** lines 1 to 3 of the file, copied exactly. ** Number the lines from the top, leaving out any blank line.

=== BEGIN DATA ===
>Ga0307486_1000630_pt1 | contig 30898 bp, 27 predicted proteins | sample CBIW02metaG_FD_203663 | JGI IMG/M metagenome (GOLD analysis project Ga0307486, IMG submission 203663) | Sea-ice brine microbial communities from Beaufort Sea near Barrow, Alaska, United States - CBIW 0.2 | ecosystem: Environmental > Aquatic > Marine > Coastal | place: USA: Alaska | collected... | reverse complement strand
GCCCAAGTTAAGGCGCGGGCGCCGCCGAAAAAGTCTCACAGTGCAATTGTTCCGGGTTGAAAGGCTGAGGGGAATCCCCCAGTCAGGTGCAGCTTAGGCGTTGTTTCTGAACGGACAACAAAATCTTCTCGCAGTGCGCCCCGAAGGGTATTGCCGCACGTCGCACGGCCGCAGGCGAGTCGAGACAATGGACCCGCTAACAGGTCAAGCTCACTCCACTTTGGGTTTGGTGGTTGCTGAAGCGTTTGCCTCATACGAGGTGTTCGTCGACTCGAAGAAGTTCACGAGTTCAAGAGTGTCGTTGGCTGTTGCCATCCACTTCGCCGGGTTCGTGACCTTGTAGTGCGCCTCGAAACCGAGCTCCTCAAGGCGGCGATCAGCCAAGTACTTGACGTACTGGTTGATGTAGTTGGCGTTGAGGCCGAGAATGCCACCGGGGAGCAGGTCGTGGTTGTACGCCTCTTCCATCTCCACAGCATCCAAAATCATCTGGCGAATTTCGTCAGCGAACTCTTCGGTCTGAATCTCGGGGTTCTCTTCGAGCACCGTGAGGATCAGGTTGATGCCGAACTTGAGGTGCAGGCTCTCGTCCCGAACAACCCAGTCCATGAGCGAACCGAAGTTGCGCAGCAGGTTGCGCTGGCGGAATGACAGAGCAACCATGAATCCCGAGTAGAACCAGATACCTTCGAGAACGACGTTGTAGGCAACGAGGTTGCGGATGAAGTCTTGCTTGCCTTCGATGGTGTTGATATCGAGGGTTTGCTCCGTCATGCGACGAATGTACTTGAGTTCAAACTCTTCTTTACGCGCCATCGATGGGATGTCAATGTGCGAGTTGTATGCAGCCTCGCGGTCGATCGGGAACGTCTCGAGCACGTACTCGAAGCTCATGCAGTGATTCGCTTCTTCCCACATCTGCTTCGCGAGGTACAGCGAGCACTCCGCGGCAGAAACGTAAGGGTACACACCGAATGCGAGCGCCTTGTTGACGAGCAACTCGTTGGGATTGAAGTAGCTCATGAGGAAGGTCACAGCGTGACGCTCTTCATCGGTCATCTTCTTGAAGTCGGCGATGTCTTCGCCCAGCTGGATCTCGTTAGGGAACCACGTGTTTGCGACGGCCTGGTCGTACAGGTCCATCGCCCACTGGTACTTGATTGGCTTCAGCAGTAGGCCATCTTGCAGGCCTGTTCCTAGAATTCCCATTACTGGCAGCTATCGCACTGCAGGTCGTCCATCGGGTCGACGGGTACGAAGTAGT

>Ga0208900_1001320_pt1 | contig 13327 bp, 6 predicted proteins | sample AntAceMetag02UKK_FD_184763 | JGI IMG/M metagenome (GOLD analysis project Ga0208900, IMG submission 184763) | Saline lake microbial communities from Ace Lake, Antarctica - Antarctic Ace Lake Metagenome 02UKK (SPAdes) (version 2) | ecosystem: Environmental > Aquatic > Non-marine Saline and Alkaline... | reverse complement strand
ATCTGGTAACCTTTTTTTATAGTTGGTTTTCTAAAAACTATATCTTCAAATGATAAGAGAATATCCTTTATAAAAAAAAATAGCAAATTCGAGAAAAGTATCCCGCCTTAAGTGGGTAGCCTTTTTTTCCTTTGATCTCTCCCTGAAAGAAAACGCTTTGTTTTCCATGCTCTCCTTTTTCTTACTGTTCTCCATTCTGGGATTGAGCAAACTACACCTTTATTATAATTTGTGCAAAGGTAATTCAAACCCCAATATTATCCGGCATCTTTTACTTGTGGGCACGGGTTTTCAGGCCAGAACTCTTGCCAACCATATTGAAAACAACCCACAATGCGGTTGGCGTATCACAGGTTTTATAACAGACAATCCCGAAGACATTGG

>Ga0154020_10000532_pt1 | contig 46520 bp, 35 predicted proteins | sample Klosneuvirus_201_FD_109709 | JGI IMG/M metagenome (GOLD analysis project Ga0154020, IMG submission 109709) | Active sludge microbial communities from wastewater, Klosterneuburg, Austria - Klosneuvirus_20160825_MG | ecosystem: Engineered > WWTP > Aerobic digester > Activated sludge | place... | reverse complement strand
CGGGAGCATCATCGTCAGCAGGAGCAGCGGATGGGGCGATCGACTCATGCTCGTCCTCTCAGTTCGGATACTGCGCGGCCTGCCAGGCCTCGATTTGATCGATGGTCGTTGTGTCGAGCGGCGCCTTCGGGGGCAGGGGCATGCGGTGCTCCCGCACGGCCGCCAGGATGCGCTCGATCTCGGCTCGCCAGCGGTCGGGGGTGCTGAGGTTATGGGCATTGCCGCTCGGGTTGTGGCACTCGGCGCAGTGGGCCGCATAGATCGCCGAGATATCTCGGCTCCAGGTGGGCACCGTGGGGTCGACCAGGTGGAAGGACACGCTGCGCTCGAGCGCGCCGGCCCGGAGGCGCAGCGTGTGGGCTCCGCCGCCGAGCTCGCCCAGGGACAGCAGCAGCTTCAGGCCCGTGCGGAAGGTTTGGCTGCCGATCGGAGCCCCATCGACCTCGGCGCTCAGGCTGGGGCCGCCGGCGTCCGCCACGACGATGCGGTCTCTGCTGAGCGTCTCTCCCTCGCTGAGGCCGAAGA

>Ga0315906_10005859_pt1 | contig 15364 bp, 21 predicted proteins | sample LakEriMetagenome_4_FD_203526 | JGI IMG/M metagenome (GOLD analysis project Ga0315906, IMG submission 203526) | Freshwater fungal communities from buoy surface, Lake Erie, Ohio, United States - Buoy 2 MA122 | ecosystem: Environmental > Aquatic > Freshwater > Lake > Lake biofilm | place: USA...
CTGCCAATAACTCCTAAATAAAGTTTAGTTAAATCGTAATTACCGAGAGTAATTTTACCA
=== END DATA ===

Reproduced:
>Ga0307486_1000630_pt1 | contig 30898 bp, 27 predicted proteins | sample CBIW02metaG_FD_203663 | JGI IMG/M metagenome (GOLD analysis project Ga0307486, IMG submission 203663) | Sea-ice brine microbial communities from Beaufort Sea near Barrow, Alaska, United States - CBIW 0.2 | ecosystem: Environmental > Aquatic > Marine > Coastal | place: USA: Alaska | collected... | reverse complement strand
GCCCAAGTTAAGGCGCGGGCGCCGCCGAAAAAGTCTCACAGTGCAATTGTTCCGGGTTGAAAGGCTGAGGGGAATCCCCCAGTCAGGTGCAGCTTAGGCGTTGTTTCTGAACGGACAACAAAATCTTCTCGCAGTGCGCCCCGAAGGGTATTGCCGCACGTCGCACGGCCGCAGGCGAGTCGAGACAATGGACCCGCTAACAGGTCAAGCTCACTCCACTTTGGGTTTGGTGGTTGCTGAAGCGTTTGCCTCATACGAGGTGTTCGTCGACTCGAAGAAGTTCACGAGTTCAAGAGTGTCGTTGGCTGTTGCCATCCACTTCGCCGGGTTCGTGACCTTGTAGTGCGCCTCGAAACCGAGCTCCTCAAGGCGGCGATCAGCCAAGTACTTGACGTACTGGTTGATGTAGTTGGCGTTGAGGCCGAGAATGCCACCGGGGAGCAGGTCGTGGTTGTACGCCTCTTCCATCTCCACAGCATCCAAAATCATCTGGCGAATTTCGTCAGCGAACTCTTCGGTCTGAATCTCGGGGTTCTCTTCGAGCACCGTGAGGATCAGGTTGATGCCGAACTTGAGGTGCAGGCTCTCGTCCCGAACAACCCAGTCCATGAGCGAACCGAAGTTGCGCAGCAGGTTGCGCTGGCGGAATGACAGAGCAACCATGAATCCCGAGTAGAACCAGATACCTTCGAGAACGACGTTGTAGGCAACGAGGTTGCGGATGAAGTCTTGCTTGCCTTCGATGGTGTTGATATCGAGGGTTTGCTCCGTCATGCGACGAATGTACTTGAGTTCAAACTCTTCTTTACGCGCCATCGATGGGATGTCAATGTGCGAGTTGTATGCAGCCTCGCGGTCGATCGGGAACGTCTCGAGCACGTACTCGAAGCTCATGCAGTGATTCGCTTCTTCCCACATCTGCTTCGCGAGGTACAGCGAGCACTCCGCGGCAGAAACGTAAGGGTACACACCGAATGCGAGCGCCTTGTTGACGAGCAACTCGTTGGGATTGAAGTAGCTCATGAGGAAGGTCACAGCGTGACGCTCTTCATCGGTCATCTTCTTGAAGTCGGCGATGTCTTCGCCCAGCTGGATCTCGTTAGGGAACCACGTGTTTGCGACGGCCTGGTCGTACAGGTCCATCGCCCACTGGTACTTGATTGGCTTCAGCAGTAGGCCATCTTGCAGGCCTGTTCCTAGAATTCCCATTACTGGCAGCTATCGCACTGCAGGTCGTCCATCGGGTCGACGGGTACGAAGTAGT

>Ga0208900_1001320_pt1 | contig 13327 bp, 6 predicted proteins | sample AntAceMetag02UKK_FD_184763 | JGI IMG/M metagenome (GOLD analysis project Ga0208900, IMG submission 184763) | Saline lake microbial communities from Ace Lake, Antarctica - Antarctic Ace Lake Metagenome 02UKK (SPAdes) (version 2) | ecosystem: Environmental > Aquatic > Non-marine Saline and Alkaline... | reverse complement strand